From The Newsletter, 25 July 1959.
Transcribed by Christian Hogsbjerg.
Agag, King of the Amalekites, walked delicately, the good book tells us. But he had nothing on the Communist Party leaders in their presentation of their H-bomb policy, discussed by colleague Cliff Slaughter last week.
It is so trickily done that one meets many an honest party member who believes his party is ‘against the bomb’, in the sense of being for unilateral renunciation of it, and is genuinely hurt when Michael Foot or The Newsletter point out that this is not so.
A previous occasion for smart footwork on a not dissimilar issue was the end of 1938 and beginning of 1939, when conscription was being introduced by the Chamberlain government.
The measure was unpopular, and the Chamberlain crowd were as dangerously reactionary a set to give such power to as could be found.
But the Communist Party could not oppose conscription on revolutionary class grounds, for that would be ‘Trotskyism’ – especially as there were some hopes that Chamberlain might sign a pact with Stalin.
So they sought a line that would please everyone, they supposed, and leave the door open for fully supporting the imperialist war machine if Moscow should require this.
It was discovered that ‘well-informed military opinion’ repudiated mass armies of conscripts in modern war. General Sir Ian Hamilton and Captain Liddell Hart were quoted as the great authorities determining communist military policy, and Gollan (then leading the Young Communist League) appeared on platforms with Liddell Hart.
Britain’s contribution to the hoped-for ‘grand alliance’, it appeared, was to be rendered mainly by the navy and the air force, the mass of the PBI being supplied by Russia and France.
Alas, this scheme fell with a very dull thud in Paris. The French communist paper pointedly supported conscription for Britain.
Sam Russell, then the Daily Worker’s Paris correspondent, found himself cold-shouldered by his hosts. To make matters worse – indeed worst – the Soviet Press showed unmistakably that Stalin favoured the Paris line rather than the London one.
Clearly ‘the situation had changed’, as they say. And so in May 1939 the British Communist Party announced, in complete disregard of ‘well-informed military opinion’, that it would support conscription under a government which stood for collective security and a few other things including the granting of ... democratic rights to the colonies.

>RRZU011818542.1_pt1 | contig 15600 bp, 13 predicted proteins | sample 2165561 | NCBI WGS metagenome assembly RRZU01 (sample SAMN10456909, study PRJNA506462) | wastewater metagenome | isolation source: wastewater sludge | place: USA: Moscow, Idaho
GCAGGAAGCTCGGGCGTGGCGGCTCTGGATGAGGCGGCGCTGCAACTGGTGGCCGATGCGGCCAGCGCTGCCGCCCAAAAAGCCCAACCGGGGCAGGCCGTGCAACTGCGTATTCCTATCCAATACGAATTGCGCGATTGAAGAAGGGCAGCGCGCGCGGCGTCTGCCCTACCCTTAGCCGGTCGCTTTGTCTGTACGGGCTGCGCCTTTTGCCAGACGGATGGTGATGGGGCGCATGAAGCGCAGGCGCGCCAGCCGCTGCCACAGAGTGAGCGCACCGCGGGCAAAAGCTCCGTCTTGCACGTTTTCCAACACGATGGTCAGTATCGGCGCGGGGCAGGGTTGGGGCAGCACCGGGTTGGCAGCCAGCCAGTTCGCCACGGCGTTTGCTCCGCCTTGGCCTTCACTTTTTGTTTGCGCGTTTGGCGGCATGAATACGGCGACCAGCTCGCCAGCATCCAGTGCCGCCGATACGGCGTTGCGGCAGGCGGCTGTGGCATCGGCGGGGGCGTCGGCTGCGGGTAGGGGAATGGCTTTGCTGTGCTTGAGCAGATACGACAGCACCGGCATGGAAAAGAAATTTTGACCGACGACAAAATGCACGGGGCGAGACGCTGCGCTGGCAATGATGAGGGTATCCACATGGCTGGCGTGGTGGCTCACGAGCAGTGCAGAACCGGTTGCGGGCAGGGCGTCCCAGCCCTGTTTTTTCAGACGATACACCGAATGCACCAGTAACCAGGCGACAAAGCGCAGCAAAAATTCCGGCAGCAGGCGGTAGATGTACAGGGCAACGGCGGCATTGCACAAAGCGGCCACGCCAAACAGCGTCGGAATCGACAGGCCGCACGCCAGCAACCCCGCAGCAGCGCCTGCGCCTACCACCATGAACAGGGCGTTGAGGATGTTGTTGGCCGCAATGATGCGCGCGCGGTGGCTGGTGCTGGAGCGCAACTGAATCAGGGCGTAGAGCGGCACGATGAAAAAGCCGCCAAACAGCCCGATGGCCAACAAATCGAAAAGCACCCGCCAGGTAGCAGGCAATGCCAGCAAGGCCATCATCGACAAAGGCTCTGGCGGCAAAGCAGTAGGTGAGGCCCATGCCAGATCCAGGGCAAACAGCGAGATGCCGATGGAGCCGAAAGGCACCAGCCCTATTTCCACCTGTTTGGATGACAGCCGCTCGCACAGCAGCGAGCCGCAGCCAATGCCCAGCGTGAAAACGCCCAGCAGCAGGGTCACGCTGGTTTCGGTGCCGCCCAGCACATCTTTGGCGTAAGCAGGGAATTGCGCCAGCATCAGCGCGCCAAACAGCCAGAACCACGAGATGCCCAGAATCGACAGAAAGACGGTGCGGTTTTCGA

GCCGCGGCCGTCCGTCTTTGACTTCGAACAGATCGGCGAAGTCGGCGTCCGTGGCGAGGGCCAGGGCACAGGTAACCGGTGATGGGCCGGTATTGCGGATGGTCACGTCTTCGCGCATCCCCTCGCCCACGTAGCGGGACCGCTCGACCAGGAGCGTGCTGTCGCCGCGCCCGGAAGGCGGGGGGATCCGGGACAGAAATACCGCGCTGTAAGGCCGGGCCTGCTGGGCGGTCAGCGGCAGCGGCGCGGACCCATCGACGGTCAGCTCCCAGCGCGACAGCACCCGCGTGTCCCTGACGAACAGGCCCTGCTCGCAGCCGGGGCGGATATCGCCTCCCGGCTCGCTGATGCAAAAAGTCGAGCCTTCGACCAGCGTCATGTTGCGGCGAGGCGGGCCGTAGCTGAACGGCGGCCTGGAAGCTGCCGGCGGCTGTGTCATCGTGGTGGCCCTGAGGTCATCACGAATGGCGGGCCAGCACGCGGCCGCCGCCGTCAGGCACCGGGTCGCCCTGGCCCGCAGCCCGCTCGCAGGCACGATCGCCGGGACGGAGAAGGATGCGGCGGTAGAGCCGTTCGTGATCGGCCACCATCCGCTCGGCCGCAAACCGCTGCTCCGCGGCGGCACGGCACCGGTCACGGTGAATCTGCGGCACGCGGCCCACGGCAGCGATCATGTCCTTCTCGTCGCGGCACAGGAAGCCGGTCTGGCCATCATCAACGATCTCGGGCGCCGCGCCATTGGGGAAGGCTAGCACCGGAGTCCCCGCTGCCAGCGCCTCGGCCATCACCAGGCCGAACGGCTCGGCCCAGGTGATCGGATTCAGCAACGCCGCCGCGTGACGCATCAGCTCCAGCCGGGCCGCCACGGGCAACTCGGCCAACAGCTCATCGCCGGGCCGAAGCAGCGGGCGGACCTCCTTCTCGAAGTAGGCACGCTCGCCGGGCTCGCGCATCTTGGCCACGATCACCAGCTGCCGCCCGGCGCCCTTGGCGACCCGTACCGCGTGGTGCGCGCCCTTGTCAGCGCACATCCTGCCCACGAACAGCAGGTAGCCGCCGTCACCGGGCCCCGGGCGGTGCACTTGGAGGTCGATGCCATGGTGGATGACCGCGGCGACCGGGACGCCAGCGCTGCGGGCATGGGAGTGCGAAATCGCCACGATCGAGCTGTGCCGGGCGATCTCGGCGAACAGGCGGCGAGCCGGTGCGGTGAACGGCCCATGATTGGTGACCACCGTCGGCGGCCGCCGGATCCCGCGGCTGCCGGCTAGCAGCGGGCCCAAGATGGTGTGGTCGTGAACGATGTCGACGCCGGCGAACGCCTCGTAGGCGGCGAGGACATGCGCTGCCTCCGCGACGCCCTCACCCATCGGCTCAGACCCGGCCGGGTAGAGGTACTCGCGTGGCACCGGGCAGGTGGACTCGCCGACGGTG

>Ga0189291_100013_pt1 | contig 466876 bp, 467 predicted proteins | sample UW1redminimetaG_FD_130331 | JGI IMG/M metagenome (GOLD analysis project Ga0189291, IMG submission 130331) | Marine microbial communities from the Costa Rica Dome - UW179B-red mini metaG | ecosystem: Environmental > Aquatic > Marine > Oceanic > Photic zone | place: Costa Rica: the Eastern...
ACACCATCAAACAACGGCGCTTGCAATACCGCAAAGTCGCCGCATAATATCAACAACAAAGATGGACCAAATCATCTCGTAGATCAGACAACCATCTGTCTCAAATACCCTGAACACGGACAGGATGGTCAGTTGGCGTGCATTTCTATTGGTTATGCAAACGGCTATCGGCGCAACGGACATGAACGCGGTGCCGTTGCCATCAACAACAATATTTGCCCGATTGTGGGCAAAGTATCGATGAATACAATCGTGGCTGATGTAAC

Soon afterwards, in August to be precise, Stalin’s pact with Hitler made nonsense of all this pussyfooting.
The older generation of Stalinists must sometimes wonder whether something similar, isn’t waiting around the corner for them now, as they shuffle their double-meaning slogans on the H-bomb.
What happened to Agag? – Why, he was hewn to pieces before the Lord, I regret to say.
The new volume of the Dictionary of National Biography, covering the years 1941–50, contains brief lives of many prominent men and women who died in that period.
The biography of Lord Baldwin quotes a letter of his written after the General Strike, in which he expresses the fearful attitude of his class towards the workers.
‘Democracy has arrived at a gallop in England, and I feel all the time it is a race for life. Can we educate them before the crash comes?’
A good deal of ‘educating’ of the workers along the lines desired by the Baldwins has, of course, been done by trade union and Labour Party leaders of the type of J.R. Clynes, who also appears in these pages.
As Home Secretary in the second Labour government he became notorious for his use of police against strikers. (He also refused Trotsky permission to settle in England.) Such services are rendered in return for solid rewards.
‘In 1947’, we read, ‘Clynes wrote to The Times and other journals relating his straitened circumstances owing to the insufficiency of his union pension, and a fund was raised by his parliamentary colleagues and friends. Those closest to him felt that his complaints were ... hardly justified, a view which was somewhat confirmed when his will came to be published.’
A very different man, who died in 1942, but for some reason is not accorded a place in this volume, was the Rev. Conrad Noel, vicar of Thaxted in Essex.
An outstanding propagandist for socialism, Noel influenced a number of men who were militant at one time and another – in the British working-class, movement, such as Harry Pollitt and Reg Groves, one of the founders of Trotskyism in Britain.
Utterly unlike some later ‘progressive’ clergymen, Noel came out in defence of Trotsky when he was being slandered during the notorious Moscow trials, an action typical of the integrity which won him universal respect.
He will be honoured when the Baldwins and Clyneses are mere bogy men of the bad old days.
Last updated on 12.10.2011